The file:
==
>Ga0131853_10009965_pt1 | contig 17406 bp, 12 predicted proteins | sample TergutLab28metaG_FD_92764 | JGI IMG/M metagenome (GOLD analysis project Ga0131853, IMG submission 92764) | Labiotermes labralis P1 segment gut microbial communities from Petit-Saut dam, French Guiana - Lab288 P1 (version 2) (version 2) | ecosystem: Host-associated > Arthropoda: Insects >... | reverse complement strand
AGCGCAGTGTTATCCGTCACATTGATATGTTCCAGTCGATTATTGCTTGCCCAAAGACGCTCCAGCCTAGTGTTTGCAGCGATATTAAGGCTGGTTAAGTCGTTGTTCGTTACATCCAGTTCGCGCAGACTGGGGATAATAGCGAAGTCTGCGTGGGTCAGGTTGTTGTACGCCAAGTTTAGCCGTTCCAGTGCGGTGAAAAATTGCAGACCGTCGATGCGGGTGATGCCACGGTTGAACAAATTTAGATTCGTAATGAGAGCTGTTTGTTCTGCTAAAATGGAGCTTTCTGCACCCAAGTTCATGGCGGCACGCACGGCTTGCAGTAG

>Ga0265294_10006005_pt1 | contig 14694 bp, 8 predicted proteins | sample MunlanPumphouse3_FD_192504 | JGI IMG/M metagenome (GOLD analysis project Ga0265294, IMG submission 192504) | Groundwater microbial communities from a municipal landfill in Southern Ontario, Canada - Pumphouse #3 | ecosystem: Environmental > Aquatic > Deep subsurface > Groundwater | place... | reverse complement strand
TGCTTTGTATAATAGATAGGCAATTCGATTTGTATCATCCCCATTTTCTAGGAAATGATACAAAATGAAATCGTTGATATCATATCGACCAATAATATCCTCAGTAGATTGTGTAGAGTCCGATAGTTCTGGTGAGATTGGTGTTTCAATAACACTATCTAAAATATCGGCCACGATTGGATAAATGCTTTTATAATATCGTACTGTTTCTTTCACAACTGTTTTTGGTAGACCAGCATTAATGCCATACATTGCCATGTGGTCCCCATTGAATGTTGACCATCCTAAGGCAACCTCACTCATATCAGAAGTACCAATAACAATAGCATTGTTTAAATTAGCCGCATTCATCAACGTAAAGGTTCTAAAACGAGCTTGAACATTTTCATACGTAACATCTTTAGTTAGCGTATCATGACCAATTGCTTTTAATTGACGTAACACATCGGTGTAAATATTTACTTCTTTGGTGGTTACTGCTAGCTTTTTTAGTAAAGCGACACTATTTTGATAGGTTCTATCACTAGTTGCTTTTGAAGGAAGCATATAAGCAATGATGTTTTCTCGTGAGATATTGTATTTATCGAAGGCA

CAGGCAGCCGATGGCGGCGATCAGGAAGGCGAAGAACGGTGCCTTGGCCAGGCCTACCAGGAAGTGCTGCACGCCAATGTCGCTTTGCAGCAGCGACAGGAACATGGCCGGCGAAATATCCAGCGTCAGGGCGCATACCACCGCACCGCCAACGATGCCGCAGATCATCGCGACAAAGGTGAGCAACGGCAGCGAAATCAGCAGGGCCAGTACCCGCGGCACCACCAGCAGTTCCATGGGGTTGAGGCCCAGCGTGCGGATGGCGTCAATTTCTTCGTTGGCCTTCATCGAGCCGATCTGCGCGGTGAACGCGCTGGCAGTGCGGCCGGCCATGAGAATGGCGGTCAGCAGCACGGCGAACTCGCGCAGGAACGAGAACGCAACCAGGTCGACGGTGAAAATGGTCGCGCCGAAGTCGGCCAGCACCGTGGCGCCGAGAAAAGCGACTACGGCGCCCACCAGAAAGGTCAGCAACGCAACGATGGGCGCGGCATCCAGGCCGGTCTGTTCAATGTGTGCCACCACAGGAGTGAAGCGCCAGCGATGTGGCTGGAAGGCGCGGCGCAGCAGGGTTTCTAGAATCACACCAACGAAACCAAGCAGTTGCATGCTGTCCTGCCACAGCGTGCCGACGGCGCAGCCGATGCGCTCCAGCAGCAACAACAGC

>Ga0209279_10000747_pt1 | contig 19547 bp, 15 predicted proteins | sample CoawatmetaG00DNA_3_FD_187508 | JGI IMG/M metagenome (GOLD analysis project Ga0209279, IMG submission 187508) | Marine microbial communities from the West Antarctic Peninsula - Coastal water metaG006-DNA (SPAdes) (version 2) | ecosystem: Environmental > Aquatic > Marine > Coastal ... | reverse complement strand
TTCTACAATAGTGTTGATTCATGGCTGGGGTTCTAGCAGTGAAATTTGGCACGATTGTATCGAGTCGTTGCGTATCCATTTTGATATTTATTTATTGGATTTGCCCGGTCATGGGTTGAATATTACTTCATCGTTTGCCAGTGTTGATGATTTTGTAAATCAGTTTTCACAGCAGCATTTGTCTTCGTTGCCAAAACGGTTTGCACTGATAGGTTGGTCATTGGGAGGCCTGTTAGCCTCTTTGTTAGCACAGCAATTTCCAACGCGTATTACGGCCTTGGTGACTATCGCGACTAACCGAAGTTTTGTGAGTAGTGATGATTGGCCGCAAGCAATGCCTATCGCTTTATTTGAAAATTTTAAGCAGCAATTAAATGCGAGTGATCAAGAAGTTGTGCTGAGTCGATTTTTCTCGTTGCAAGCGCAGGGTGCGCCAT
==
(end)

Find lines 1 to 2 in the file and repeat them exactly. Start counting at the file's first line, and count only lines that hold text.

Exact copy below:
>Ga0131853_10009965_pt1 | contig 17406 bp, 12 predicted proteins | sample TergutLab28metaG_FD_92764 | JGI IMG/M metagenome (GOLD analysis project Ga0131853, IMG submission 92764) | Labiotermes labralis P1 segment gut microbial communities from Petit-Saut dam, French Guiana - Lab288 P1 (version 2) (version 2) | ecosystem: Host-associated > Arthropoda: Insects >... | reverse complement strand
AGCGCAGTGTTATCCGTCACATTGATATGTTCCAGTCGATTATTGCTTGCCCAAAGACGCTCCAGCCTAGTGTTTGCAGCGATATTAAGGCTGGTTAAGTCGTTGTTCGTTACATCCAGTTCGCGCAGACTGGGGATAATAGCGAAGTCTGCGTGGGTCAGGTTGTTGTACGCCAAGTTTAGCCGTTCCAGTGCGGTGAAAAATTGCAGACCGTCGATGCGGGTGATGCCACGGTTGAACAAATTTAGATTCGTAATGAGAGCTGTTTGTTCTGCTAAAATGGAGCTTTCTGCACCCAAGTTCATGGCGGCACGCACGGCTTGCAGTAG